No end in sight to Gwal Pahari land dispute
Successive district collectors have reiterated that the authority to decide title of the land belongs only to civil courts.gurgaon Updated: Feb 09, 2017 23:55 IST
Sixty years ago, Gwal Pahari was a simple hamlet in the foothills of the Aravallis. As per the revenue record of 1939, it was collective land (mushtarkha malkan) and due to a stray entry, it was changed to shamlat land (village common land kept aside for use for common purposes) in 1955.
In 1989, it was partitioned as per order of Harbhakah Singh, then district collector in Gurgaon. Soon after the collector’s order, dispute over the land in question erupted between village panchayat and the shareholders.
The Gwal Pahari panchayat later challenged the collector’s order in the Punjab and Haryana high court, claiming that the land partition was wrong. Much later, in 2010-11, the Municipal Corporation of Gurugram (MCG) took over the village panchayat along with its disputed legacy.
Here, it is important to mention that various categories of land happen to be with Gwal Pahari panchayat such as river, pond, nullah, revenue roads, grazing fields, gair mumkin pahar (hills) and agricultural land. While some of these categories can be partitioned, other cannot be.
A senior revenue official said, “After Harbhakah Singh decided the partition of land, the Haryana government allotted licences to set up a private colony for the Border Security Force (BSF) personnel. Even the office of TERI came up on the same land. In 2010, the Punjab and Haryana high court directed the then district collector of Gurgaon to decide the title of the land when it was interpreted as transfer to the MCG.”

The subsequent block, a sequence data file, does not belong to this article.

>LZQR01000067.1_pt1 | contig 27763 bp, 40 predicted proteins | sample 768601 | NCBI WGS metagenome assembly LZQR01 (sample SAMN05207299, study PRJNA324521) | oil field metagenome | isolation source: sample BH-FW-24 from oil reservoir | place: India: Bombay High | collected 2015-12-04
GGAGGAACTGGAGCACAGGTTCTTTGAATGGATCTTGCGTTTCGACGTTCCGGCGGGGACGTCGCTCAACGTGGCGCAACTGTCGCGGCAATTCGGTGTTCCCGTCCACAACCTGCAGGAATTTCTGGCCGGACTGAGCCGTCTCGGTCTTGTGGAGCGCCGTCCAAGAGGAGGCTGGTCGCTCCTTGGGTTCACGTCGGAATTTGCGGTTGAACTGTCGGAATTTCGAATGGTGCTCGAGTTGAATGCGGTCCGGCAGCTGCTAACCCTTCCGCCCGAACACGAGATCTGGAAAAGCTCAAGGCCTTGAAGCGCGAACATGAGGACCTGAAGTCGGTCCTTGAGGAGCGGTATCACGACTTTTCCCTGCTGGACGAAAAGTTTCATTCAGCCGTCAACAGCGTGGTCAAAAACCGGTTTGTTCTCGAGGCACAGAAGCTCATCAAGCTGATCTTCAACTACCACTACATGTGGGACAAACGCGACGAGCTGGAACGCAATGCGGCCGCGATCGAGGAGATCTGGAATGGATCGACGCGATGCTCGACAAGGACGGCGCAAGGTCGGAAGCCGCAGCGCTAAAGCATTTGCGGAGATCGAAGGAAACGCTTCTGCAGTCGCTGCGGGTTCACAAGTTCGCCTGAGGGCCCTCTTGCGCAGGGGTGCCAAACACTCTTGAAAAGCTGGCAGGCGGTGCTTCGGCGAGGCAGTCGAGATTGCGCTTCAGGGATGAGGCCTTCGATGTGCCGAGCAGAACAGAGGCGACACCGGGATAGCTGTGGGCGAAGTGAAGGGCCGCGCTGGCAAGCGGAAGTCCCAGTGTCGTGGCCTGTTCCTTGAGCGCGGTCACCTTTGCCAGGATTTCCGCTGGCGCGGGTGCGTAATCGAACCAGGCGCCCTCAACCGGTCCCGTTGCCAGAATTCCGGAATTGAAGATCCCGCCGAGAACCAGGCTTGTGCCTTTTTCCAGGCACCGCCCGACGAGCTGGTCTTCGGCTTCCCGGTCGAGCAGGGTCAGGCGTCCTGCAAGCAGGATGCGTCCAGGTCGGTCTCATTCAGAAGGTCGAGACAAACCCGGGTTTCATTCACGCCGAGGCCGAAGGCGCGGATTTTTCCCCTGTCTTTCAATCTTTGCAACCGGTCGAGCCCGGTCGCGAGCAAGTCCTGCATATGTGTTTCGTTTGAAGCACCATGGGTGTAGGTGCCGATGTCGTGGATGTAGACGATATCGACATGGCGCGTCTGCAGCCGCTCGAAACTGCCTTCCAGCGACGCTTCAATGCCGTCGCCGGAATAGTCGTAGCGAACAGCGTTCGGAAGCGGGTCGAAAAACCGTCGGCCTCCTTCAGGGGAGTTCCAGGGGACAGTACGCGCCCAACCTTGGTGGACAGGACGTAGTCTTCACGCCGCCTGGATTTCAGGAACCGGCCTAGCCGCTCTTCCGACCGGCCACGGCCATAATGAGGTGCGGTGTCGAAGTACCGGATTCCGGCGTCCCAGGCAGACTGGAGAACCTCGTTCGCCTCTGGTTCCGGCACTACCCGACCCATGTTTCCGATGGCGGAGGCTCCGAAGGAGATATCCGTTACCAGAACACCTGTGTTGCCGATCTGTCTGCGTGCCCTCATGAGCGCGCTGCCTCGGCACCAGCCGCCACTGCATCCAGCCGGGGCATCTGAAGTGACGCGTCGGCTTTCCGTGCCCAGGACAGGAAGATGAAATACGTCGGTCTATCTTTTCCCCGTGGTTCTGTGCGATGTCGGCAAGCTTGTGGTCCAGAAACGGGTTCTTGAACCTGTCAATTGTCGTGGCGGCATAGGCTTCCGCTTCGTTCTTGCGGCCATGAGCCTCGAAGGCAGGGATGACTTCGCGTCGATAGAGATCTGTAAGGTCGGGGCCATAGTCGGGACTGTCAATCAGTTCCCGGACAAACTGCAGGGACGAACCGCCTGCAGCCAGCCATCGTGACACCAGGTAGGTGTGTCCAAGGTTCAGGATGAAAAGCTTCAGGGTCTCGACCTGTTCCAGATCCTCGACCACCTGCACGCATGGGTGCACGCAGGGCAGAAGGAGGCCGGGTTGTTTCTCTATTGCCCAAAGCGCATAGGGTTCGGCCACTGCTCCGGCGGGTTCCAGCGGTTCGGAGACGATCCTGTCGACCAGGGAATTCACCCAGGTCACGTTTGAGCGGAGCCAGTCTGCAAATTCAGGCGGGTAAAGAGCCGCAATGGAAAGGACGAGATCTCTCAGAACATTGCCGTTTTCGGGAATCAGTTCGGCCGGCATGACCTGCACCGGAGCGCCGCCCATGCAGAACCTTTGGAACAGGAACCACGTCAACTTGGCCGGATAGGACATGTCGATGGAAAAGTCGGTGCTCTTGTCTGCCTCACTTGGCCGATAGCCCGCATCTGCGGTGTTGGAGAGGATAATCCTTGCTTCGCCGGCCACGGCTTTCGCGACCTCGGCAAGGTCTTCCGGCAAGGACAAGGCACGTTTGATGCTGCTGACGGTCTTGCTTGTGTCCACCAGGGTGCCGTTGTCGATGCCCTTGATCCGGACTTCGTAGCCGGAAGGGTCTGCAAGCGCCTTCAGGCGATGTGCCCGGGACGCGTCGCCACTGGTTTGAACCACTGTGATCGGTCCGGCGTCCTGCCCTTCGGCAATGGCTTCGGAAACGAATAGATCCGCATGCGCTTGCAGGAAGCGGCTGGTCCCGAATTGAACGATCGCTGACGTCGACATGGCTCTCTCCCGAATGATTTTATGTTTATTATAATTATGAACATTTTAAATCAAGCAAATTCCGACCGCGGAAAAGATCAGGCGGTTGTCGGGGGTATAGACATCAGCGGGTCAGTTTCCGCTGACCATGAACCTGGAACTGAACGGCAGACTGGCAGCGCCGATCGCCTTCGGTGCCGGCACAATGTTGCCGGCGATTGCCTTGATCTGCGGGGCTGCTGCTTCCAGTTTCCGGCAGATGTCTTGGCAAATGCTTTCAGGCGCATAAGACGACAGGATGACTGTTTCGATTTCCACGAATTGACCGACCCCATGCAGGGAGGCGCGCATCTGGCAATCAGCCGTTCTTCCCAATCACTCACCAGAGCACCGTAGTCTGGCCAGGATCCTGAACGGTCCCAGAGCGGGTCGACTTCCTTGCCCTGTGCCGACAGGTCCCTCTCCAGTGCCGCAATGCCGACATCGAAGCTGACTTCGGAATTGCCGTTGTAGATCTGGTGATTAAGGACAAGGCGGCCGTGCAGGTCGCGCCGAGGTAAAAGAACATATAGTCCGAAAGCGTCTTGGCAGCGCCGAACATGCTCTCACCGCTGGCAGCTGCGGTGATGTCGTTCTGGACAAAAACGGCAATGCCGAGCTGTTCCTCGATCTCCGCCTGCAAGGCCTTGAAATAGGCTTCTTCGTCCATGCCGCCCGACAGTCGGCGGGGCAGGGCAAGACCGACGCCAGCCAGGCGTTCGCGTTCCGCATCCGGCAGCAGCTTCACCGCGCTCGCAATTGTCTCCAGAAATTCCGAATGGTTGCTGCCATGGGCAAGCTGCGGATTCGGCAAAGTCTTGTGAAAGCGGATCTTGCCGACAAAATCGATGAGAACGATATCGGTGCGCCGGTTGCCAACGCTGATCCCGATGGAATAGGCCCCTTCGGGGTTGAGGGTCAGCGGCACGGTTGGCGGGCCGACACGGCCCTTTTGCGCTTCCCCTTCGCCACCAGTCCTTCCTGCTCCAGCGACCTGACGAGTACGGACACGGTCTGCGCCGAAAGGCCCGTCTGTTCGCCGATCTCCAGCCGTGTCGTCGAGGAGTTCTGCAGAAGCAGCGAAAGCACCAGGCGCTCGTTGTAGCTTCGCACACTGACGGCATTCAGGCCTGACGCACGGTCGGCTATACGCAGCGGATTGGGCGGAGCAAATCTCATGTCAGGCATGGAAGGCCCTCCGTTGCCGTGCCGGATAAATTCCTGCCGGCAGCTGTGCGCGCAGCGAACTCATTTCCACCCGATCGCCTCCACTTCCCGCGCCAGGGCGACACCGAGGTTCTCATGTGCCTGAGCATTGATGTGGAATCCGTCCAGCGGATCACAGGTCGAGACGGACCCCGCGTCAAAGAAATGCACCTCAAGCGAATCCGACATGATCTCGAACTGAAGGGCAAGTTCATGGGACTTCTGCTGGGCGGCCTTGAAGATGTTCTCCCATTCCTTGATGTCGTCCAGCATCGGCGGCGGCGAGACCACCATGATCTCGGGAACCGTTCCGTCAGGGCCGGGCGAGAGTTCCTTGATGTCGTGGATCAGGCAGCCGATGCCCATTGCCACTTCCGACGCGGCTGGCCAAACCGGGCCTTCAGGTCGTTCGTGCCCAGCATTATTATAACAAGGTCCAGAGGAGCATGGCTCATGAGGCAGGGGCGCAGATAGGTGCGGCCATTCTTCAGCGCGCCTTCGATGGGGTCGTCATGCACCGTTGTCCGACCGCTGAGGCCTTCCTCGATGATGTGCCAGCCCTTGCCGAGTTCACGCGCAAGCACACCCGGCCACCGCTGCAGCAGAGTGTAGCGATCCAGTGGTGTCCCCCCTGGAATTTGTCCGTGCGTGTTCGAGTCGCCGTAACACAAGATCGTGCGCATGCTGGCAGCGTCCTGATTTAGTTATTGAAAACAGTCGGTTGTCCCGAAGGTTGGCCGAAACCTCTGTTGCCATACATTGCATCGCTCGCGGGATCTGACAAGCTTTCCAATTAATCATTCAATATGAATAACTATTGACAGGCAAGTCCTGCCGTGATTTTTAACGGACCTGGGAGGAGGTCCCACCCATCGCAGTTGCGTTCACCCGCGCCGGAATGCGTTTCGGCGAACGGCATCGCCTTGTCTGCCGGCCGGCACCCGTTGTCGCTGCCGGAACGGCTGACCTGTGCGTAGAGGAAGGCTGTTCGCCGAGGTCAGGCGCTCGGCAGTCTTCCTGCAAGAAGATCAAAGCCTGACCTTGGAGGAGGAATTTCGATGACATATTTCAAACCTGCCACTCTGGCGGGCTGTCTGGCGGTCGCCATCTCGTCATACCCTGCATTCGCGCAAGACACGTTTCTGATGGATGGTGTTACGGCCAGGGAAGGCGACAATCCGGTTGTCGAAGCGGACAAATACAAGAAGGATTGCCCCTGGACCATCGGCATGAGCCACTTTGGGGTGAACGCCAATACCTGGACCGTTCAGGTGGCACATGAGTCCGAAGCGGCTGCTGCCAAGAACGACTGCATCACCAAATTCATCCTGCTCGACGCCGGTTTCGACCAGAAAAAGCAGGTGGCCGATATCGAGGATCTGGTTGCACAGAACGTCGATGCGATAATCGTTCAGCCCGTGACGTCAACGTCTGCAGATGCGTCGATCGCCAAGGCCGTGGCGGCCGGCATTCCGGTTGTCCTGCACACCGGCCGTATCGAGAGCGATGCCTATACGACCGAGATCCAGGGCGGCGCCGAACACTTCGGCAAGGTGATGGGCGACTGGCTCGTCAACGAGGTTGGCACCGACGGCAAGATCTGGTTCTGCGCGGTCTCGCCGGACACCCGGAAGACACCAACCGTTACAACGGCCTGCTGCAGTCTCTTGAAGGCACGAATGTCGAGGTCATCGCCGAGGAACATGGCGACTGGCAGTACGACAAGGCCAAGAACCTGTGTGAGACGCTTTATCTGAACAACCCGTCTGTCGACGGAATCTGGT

“Later, in July 2014, financial commissioner revenue (FCR) Haryana government Yudhvir Singh Malik set aside the MCG mutation. Again one-and-a-half years later, the land was mutated in MCG’s favour. It was this mutation that TL Satyaprakash, former district collector Gurgaon, termed invalid, forwarding his observation to Haryana government for legal opinion,” the official said.
Successive district collectors have reiterated that the authority to decide title of the land belongs only to civil courts.
Meanwhile, MCG has sent notices to individuals to vacate the land in Gwal Pahari.
MCG Commissioner V Umashankar said, “Under the Municipal Corporation Act, we have sent notices to people to vacate land.”
Baljit Singh, a land owner, said, “Hundreds of people have purchased land from local villagers long ago and paid stamp duty to the government. The town and country planning department of Haryana gave licences to private builders and the MCG is trying to usurp the land. We have already filed case in the high court.”